Australia has a rare opportunity to capture a disproportionately large proportion of emerging data economy, according to Reinventure Group co-founder and managing director Danny Gilligan. But the effort is going to take a top-down, nationally coordinated policy effort to build competitive and exportable regulatory frameworks for data.
Mr Gilligan holds deeply the belief that data is the single biggest lever for delivering microeconomic and social reform in the next two decades and should be made a material part of policy development and trade considerations at all levels of thinking across both government and the private sector.
The potential size of the global data economy is difficult to quantify. There is an ageing McKinsey report that suggests that $3 trillion to $5 trillion in annual value could arise from the use of open data in applications across a variety of sectors.
Regardless of how it is quantified, Mr Gilligan says the data economy will be as substantial as the financial services sector in the next couple of decades.
The trick now is to get the foundational infrastructure in place now that draws a reasonable balance of privacy and the specific data ownership rights of consumers on the one hand, and innovation and the ability to apply algorithmic considerations to data on the other.
Mr Gilligan will soon release a policy whitepaper – The Global Economy and Australia’s Role Within It – saying Australia is better placed than most economies to harness the data economy, and that data policy, while fragmented, is already quite sophisticated.
There is an emerging set of data economy infrastructure that has emerged. Things like the plans for the Consumer Data Right, the creation of a consumer data standards body, and the work done on a national digital ID has grown out of different parts of government.
The priority now should be on the creation of national policy to better coordinate the different parts of the data economy.
“The global data economy is emerging and nascent, but will grow rapidly. Individual markets are at different stages of development, with different settings and natural advantages to gain in this new environment,” the paper says.
“The market that orients policy settings most effectively – striving for maximum levels of microeconomic and social reform through data, whilst promoting globally best practice standards for privacy, and most effectively coordinates its private and public sectors – will be the market that wins a disproportionate share of this significant new economy.”
Mr Gilligan, who is also co-founder and director at Data Republic, says finding the balance between the demands of privacy and innovation is key.
In his study of global markets, he points to China and Europe as the extreme examples of this two sided balancing act: China has enabled a free flow of data with few privacy restrictions and innovation and data has bloomed, where Europe puts its weight behind strong privacy protection, and innovation has waned as a result.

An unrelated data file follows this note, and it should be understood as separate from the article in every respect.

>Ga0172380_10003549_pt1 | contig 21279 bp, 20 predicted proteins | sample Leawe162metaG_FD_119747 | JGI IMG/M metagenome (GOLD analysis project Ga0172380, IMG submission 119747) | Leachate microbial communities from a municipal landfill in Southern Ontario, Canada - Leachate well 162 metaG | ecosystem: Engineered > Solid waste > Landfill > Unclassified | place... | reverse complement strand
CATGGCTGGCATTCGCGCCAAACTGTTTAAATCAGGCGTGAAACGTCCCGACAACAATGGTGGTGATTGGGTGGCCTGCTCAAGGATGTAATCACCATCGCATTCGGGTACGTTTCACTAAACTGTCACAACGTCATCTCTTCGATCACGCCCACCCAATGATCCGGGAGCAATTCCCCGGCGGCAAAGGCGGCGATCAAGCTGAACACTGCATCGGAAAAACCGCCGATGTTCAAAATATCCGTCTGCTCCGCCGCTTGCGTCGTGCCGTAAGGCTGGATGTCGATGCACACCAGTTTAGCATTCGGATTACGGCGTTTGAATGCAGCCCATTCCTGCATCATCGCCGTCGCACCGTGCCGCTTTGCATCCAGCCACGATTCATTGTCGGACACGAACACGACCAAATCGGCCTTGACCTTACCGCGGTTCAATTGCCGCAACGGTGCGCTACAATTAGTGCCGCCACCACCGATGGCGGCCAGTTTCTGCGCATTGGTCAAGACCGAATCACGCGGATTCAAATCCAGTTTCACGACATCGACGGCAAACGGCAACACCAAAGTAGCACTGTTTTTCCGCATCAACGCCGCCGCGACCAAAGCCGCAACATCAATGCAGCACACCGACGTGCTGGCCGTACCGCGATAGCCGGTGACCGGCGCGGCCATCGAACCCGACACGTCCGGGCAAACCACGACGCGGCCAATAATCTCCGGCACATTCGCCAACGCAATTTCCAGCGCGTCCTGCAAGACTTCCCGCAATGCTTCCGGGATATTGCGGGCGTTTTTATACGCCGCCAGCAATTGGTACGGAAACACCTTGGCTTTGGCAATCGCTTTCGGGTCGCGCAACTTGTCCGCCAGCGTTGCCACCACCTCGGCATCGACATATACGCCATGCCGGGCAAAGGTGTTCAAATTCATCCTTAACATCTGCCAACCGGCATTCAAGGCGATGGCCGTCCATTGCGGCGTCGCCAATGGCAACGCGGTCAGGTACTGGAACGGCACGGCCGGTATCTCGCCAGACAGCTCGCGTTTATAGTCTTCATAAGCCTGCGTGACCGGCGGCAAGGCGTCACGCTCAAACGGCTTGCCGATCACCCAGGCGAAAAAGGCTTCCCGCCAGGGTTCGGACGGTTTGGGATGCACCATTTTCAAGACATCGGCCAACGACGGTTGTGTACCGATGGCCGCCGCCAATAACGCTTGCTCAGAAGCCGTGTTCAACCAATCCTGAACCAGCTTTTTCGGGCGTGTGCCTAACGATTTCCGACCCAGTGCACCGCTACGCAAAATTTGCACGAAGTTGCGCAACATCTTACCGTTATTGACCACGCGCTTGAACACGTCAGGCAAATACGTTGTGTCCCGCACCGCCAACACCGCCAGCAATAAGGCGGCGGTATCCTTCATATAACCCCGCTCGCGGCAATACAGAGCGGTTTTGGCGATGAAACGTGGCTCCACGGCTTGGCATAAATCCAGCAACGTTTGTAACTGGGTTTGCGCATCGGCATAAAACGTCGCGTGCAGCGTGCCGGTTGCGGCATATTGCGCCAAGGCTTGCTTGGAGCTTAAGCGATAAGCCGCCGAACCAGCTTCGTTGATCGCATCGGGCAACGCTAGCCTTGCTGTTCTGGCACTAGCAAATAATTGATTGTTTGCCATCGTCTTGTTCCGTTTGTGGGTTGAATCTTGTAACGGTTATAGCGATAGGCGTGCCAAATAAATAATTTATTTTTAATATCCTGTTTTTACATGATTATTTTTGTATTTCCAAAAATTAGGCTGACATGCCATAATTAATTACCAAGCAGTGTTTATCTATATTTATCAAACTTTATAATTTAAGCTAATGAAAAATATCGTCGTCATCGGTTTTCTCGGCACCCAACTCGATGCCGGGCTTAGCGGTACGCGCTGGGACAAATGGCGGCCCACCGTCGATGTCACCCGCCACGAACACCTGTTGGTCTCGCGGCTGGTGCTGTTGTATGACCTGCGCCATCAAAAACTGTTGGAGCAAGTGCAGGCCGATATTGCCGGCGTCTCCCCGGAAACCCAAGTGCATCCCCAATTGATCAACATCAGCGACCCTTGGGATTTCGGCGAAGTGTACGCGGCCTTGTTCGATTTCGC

“If you want to see what the future looks like, you go to China,” Mr Gilligan said. “If you want to have a look at what not to do, you go to Europe.”
“It’s the simplest of things. The GDPR is perhaps the biggest single regulatory own-goal that has ever been implemented. It was originally designed to slow down the progress of the US tech giants.
“But the first companies in the world that were GDPR compliant were the US tech giants, and its local [European] industry is dying under the weight of compliance with that almost un-implementable regulatory regime.”
Despite the somewhat fractured and siloed nature of the broader regulatory regime, Australia has got the balance about right, he says, particular through the creation of mechanisms like the consumer data right,
What Australia does not have is centralised policy thinking and actions about what comes next.
“We’ve got a whole lot of different components that are fundamental parts of the data economy – digital identity, KYC liability transfer, open government data, consumer data rights – and these policies are all being formed independently of each other,” Mr Gilligan said.
The initiatives are largely good, but they have been grown out of different parts of government, meaning there are “six or seven different hands on the data steering wheel.”
Contrast that with Singapore, where they have a highly functional regulatory and industry development framework within a single government agency – the InfoComm Media Development Authority (IMDA).
As an agency, the IMDA is responsible for both the development of the data economy (through the Data Innovation Programme Office) and the privacy (through the Privacy Commissioner.)
This model effectively bundles what Mr Gilligan calls the ‘accelerator’ agency alongside the ‘brake’ agency – a model that has worked very well for Singapore.
It is something that should be given serious consideration in policy formulation at the national level in Australia, he says.
“[In Australia] we’ve got APRA as a model for developing and monitoring our financial services industry, yet we have nothing for data,” he told InnovationAus.com. “And I think that data [as a sector] is going to become as significant as financial services in the decades to come.”
“My big call to arms for this [issues] paper is to create a stimulus for people to put up their hand and say ‘we need to develop a national strategy for the data economy’.”
“The fact that we are sitting on some of the most progressive policy frameworks in the world” is a good starting point to get that coordinated national policy discussion started.
Danny Gilligan will deliver a keynote address at the Civic Nation 2018 event in Sydney on September 27, with a focus on how the data economy is a key to the delivery of social policy in Australia. You can reserve your seat at this policy event here.
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